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Boffins finally explain just why warm water freezes faster

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Why does warm water freeze faster than cold? Researchers from Singapore believe they've cracked the long-standing paradox – it's down to the way stretched hydrogen bonds store energy.

The warm-to-frozen question has vexed boffins including Aristotle, Francis Bacon and Descartes, but didn't become part of accepted science until this publication, simply entitled Cool, was published in 1969 and hung the name “the Mpemba effect” on the phenomenon (after the child, Erasto Mpemba, who persuaded Dr Denis Osborne to check his observations.

The theory offered by the Singaporean researchers in this paper is that the Mpemba effect arises from the behaviour of stretched hydrogen bonds in water. Hydrogen forms covalent bonds with oxygen to make individual water molecules; and that these hydrogen atoms are also attracted to the oxygen atoms in neighbouring molecules, in a hydrogen bond.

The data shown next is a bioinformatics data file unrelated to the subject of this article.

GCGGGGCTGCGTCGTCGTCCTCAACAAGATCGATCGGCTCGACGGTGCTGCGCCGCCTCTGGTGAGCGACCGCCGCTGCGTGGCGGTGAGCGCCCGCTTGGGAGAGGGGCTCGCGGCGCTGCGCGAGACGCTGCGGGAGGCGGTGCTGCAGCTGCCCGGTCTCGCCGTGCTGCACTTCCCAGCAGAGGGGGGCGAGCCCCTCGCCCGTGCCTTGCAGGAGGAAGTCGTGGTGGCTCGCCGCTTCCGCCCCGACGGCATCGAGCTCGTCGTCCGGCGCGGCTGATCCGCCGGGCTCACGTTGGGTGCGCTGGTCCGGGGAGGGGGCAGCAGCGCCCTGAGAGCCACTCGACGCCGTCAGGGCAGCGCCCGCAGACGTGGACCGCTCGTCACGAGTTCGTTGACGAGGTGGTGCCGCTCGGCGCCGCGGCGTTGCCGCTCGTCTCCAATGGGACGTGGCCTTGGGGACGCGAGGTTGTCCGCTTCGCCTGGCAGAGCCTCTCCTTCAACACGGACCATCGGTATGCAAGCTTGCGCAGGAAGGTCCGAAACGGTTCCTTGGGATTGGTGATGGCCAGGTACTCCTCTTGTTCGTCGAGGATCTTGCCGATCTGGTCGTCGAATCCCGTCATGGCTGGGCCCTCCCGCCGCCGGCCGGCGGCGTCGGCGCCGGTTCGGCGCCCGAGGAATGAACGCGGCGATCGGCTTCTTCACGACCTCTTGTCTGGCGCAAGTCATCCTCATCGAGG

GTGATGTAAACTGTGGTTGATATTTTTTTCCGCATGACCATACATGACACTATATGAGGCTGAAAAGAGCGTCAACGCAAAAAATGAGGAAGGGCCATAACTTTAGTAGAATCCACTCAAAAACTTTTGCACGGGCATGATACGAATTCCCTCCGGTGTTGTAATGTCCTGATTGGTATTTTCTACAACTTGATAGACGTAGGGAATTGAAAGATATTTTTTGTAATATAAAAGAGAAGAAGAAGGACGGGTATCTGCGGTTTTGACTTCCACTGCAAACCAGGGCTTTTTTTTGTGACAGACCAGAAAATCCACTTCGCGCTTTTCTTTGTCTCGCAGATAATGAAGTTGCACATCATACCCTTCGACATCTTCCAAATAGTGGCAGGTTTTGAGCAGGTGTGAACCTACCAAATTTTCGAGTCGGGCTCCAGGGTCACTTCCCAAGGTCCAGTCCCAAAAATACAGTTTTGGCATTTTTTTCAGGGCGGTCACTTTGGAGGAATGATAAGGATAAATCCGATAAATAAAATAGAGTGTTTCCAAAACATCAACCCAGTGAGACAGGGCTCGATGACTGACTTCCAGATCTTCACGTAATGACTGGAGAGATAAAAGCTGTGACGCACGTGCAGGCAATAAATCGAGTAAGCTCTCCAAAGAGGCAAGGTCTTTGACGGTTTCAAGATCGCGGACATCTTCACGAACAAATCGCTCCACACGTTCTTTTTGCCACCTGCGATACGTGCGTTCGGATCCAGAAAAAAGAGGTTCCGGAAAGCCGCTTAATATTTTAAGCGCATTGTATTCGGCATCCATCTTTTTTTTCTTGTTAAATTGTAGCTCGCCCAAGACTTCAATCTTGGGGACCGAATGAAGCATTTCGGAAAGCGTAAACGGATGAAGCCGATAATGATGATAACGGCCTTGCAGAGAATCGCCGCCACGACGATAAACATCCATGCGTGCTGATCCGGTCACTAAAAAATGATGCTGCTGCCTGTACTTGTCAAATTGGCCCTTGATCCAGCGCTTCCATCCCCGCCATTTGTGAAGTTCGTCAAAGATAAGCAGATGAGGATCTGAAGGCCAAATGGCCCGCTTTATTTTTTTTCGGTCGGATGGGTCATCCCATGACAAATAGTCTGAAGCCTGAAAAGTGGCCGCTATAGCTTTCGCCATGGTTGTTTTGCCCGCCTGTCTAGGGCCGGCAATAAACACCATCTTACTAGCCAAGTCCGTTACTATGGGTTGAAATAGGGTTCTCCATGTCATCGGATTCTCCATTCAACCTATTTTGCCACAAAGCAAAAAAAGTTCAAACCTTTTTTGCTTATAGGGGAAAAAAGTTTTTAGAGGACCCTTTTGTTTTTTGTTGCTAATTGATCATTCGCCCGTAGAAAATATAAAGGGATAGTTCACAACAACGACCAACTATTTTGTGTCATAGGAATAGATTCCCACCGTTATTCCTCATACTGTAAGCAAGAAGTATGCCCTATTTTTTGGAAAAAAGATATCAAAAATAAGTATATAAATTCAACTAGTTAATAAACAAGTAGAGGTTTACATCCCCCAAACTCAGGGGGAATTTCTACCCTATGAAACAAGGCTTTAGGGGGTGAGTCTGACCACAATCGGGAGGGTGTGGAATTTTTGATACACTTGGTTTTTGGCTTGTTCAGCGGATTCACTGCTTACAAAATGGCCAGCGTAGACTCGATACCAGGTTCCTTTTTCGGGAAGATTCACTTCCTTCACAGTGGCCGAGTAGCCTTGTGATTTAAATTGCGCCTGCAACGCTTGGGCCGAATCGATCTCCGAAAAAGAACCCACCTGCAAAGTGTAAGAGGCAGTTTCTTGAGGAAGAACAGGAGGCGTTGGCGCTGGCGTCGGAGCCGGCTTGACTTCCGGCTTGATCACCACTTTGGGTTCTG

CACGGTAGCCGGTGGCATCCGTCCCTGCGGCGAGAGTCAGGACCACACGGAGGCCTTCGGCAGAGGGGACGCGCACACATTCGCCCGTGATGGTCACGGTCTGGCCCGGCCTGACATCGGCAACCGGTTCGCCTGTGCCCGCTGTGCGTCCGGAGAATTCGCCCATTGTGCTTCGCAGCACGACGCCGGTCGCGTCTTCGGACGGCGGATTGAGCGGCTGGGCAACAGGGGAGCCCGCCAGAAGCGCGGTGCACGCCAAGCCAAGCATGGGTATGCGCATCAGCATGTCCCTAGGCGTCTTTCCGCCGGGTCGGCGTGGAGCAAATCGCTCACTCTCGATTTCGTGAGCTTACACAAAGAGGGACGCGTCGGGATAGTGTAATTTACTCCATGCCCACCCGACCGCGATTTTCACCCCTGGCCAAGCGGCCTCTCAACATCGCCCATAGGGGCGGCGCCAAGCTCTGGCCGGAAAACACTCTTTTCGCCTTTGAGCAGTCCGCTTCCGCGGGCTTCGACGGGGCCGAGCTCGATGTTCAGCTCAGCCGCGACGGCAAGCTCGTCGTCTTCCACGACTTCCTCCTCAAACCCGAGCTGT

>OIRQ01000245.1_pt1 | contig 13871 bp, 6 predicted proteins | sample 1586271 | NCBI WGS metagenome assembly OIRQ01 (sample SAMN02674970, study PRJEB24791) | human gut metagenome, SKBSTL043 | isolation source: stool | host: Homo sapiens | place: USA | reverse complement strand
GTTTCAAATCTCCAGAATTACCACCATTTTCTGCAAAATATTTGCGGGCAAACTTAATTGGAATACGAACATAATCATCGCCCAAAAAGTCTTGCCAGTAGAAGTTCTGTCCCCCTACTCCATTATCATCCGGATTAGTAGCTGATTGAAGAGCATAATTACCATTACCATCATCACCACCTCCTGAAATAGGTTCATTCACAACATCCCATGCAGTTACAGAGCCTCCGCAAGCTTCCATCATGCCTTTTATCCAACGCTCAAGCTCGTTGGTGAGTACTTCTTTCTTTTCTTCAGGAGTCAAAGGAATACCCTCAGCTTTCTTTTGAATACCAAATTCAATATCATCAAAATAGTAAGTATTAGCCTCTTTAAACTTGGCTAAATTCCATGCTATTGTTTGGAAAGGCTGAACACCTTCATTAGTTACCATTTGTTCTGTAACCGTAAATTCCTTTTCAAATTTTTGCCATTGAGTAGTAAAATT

These hydrogen bonds are stretched, because the individual molecules repel each other – and the warmer the water is, the greater the stretching (because the molecules are being forced apart by the heating). Stretched bonds store energy, and that energy is released when the water is cooled.

The last bit of their reasoning is simple: the relaxation time of those hydrogen bonds is proportional to the initial energy – and there's an exponential function at work in the release of that energy.

“Cooling the water as the source in a refrigerator as a drain, the H-O bond releases its energy at a rate that depends exponentially on the initially storage of energy”, they write.

The hypothesis should, The Register supposes, be relatively easy to test: different initial states could be calculated for different temperatures, and used to predict the degree of the Mpemba effect. ®

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